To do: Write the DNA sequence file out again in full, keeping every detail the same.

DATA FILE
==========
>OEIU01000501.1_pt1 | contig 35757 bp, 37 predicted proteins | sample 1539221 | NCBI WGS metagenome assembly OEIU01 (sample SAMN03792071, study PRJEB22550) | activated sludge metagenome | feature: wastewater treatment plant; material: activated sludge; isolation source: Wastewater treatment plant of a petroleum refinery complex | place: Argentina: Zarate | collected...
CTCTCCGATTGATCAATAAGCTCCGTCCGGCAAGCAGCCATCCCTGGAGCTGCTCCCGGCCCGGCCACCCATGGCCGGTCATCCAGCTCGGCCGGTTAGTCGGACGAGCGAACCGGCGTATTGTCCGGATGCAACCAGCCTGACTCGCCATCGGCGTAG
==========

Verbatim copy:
>OEIU01000501.1_pt1 | contig 35757 bp, 37 predicted proteins | sample 1539221 | NCBI WGS metagenome assembly OEIU01 (sample SAMN03792071, study PRJEB22550) | activated sludge metagenome | feature: wastewater treatment plant; material: activated sludge; isolation source: Wastewater treatment plant of a petroleum refinery complex | place: Argentina: Zarate | collected...
CTCTCCGATTGATCAATAAGCTCCGTCCGGCAAGCAGCCATCCCTGGAGCTGCTCCCGGCCCGGCCACCCATGGCCGGTCATCCAGCTCGGCCGGTTAGTCGGACGAGCGAACCGGCGTATTGTCCGGATGCAACCAGCCTGACTCGCCATCGGCGTAG